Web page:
Did The Parachute Beget Cirrus Hate?
In a world that’s polarized about everything from football teams to Lady Gaga’s lipstick shade, I have learned that when I write about Cirrus aircraft accidents, two things are predictable. One, I’ll get a little trickle of email claiming that I’m in the tank for Cirrus and covering up the brand’s scandalous accident rate. And second, a counter trickle will claim that I’ve got it out for Cirrus and I’ve besmirched the greatest aircraft ever.
But this time, I have to admit the real enthusiasts are getting ahead of the game even before the article is published. “From the questions you asked,” wrote one reader, “it appears you have entered your project with a pre-set opinion of the SR22 as an unsafe, tricky, accident-prone aircraft. Nothing could be further from the truth.” This is in response to a survey I sent out a couple of weeks ago asking owners about their experiences with the Cirrus.
Embarrassingly, I have to admit that the reader has unmasked my dark motivations. I’m trying to totally trash the brand in the hopes of cratering its resale value so I can eventually afford one. So far, no luck. But I’ll keep trying. Meanwhile, I’ll continue to slum along in a Cub.
I sent out the survey to ask a does-it-really-matter-at-this-point? question: In deciding to buy the Cirrus, did owners consider the parachute to be a decisive factor? I asked this very same question about 10 years ago and got back vague, indeterminate answers. Same thing this time. For some owners, it was the motivating factor, often pushed along by an enthusiastic spouse who liked the idea of a parachute. For others, not so much. And for some, not at all. My conclusion is that Cirrus succeeded for a unique combination of factors related to performance, perceived safety, customer service, market timing and a little luck.
By rights, it should not have succeeded, simply because most new airplanes don’t. When Cirrus rolled out the SR20 at Oshkosh in 1994, I gave it an editorial eye roll. “That’s not quite the 200-knot dream machine most of us wish the industry would magically produce,” I observed at the time, “but if Cirrus delivers at that price and survives the certification gauntlet—and frankly, we’re skeptical on both counts—the SR20 could be a hot seller.” The intro price, in case you’ve forgotten, was $130,000. That’s $224,000 in 2019 dollars. A new Lycoming-powered G6 fully tricked out sells for about $560,000 on a base of $440,000.
As Cirrus bumped along in certification, I boldly predicted that first, it would drop the parachute idea and next, it would make CAPS an option. Neither happened, which is why I’m reduced to pathetically pitching rocks to drag the airplane into my black vortex of doom. Meanwhile, a vintage SR20 still sells for most of $100,000.
A peripheral question is a phenomenon owners sometimes mention: Cirrus hate. It’s a real, all right, but less virulent than it once was when that damn parachute first came along to jar the manly sensibilities of a kind, forward-looking and open-minded community of pilots.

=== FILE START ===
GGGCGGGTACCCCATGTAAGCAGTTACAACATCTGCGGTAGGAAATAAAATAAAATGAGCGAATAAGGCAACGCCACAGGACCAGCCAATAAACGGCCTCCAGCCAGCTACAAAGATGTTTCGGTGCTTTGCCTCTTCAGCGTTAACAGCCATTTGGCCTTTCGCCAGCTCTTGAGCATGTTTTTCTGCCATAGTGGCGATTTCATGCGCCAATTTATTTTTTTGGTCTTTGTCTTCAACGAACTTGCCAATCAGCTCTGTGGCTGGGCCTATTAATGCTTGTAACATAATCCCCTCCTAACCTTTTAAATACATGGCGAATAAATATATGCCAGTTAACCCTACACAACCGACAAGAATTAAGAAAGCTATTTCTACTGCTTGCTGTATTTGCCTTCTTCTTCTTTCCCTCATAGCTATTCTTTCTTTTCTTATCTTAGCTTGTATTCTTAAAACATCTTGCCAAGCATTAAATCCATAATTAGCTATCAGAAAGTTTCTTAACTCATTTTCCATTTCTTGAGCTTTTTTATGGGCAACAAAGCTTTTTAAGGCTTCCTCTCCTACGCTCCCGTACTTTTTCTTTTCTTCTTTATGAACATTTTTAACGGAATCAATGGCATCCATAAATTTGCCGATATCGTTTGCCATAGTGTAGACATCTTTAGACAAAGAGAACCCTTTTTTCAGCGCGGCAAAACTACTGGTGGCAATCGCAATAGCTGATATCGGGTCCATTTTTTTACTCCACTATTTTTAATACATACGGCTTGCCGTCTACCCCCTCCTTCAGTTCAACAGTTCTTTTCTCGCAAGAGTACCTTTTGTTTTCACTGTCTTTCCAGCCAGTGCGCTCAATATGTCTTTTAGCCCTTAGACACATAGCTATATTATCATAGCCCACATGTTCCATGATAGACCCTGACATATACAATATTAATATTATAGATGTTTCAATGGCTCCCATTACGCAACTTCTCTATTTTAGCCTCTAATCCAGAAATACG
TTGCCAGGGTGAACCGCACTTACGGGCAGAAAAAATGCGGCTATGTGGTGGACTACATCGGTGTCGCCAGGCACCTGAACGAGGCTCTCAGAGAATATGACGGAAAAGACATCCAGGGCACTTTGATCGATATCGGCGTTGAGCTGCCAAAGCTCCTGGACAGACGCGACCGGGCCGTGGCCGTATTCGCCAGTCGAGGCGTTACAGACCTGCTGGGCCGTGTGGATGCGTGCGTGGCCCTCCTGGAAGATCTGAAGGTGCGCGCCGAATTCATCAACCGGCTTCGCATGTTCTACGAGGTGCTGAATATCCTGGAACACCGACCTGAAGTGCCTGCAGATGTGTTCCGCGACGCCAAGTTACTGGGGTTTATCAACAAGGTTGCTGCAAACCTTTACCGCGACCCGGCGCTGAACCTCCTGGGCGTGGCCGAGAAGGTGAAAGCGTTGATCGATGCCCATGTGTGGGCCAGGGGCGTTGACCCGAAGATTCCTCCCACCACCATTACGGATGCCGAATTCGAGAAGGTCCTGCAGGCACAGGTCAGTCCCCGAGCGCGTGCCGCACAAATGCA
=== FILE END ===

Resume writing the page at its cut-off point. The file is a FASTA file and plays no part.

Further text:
To be sure, there’s also Skyhawk hate, Mooney hate and Ercoupe hate, although the latter could more accurately be described as pity. Bonanza hate used to be a thing, but when owners learned the price of a replacement ruddervator was the equivalent of two new SR20s, hate gave way to respectful awe. It’s the aircraft industry equivalent of the rapture.
I might have been wrong about Cirrus giving up on the parachute, but I’m sure I’m right about it being a factor in Cirrus hate. CAPS has by no means been perfect, but as my analysis to appear in the April 2019 issue of Aviation Consumer shows, CAPS training has hit its stride and no matter how you slice the loaf, the parachute appears to have been instrumental in driving the Cirrus fatal accident rate to its current low of about 0.78/100,000 hours. That’s at or a little below the GA average fatal accident rate. That’s a dramatic change since 2012, when it stood at 1.6.
And here a little credit where it’s due. The kind of customer Cirrus attracted gave way to an exceptionally active owner group in the Cirrus Owners and Pilots Association. The group's safety expert, Rick Beach, played an outsize role in nudging Cirrus along to the current state of CAPS training. It’s rare in GA to see one guy have such impact.
My accident sweep also revealed another trend. While Cirrus fatal accidents remain impressively low, the overall incidence—the number of accidents in general—has been on the rise since 2015. While this may be a function of the ever-larger fleet, COPA and Cirrus think it may also have something to do with churn in the used market. As the older airplanes decline in value, they’re affordable by more price-conscious buyers who, being, well, cheap, may short circuit the training by using an instructor not intimately familiar with the aircraft. That's not always a bad thing, but it can be.
Again, to its credit, Cirrus is trying to nip this trend in the bud by offering free training to buyers of used aircraft. We reported on this program—called Embark—when it was announced at AirVenture in 2017. I didn’t really appreciate the significance of it until I started looking at recent accident trends.
The record seems to show that pilots trained in the use of CAPS and schooled in the right way to land a Cirrus have lower accident incidence. COPA’s internal data shows that its members, who often attend events and training clinics, are underrepresented in the accident population. That’s another way of saying this training and practice stuff really works.
Bad for me, though. If this keeps up, I’ll never be able to afford a Cirrus.